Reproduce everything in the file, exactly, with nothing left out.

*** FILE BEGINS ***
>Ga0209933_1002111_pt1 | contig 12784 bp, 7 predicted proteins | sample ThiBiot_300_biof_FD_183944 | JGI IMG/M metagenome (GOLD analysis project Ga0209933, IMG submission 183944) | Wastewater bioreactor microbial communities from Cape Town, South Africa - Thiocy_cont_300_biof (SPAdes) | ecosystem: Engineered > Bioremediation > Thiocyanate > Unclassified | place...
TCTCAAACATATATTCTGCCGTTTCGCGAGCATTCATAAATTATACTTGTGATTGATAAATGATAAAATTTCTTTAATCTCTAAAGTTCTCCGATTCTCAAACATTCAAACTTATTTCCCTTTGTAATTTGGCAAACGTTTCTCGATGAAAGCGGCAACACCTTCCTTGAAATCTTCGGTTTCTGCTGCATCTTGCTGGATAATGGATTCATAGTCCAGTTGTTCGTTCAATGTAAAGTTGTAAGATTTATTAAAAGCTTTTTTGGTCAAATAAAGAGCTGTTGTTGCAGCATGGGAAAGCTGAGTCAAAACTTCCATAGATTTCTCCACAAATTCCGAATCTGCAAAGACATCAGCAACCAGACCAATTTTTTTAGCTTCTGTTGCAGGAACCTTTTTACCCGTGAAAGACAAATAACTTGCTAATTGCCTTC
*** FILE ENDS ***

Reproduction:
>Ga0209933_1002111_pt1 | contig 12784 bp, 7 predicted proteins | sample ThiBiot_300_biof_FD_183944 | JGI IMG/M metagenome (GOLD analysis project Ga0209933, IMG submission 183944) | Wastewater bioreactor microbial communities from Cape Town, South Africa - Thiocy_cont_300_biof (SPAdes) | ecosystem: Engineered > Bioremediation > Thiocyanate > Unclassified | place...
TCTCAAACATATATTCTGCCGTTTCGCGAGCATTCATAAATTATACTTGTGATTGATAAATGATAAAATTTCTTTAATCTCTAAAGTTCTCCGATTCTCAAACATTCAAACTTATTTCCCTTTGTAATTTGGCAAACGTTTCTCGATGAAAGCGGCAACACCTTCCTTGAAATCTTCGGTTTCTGCTGCATCTTGCTGGATAATGGATTCATAGTCCAGTTGTTCGTTCAATGTAAAGTTGTAAGATTTATTAAAAGCTTTTTTGGTCAAATAAAGAGCTGTTGTTGCAGCATGGGAAAGCTGAGTCAAAACTTCCATAGATTTCTCCACAAATTCCGAATCTGCAAAGACATCAGCAACCAGACCAATTTTTTTAGCTTCTGTTGCAGGAACCTTTTTACCCGTGAAAGACAAATAACTTGCTAATTGCCTTC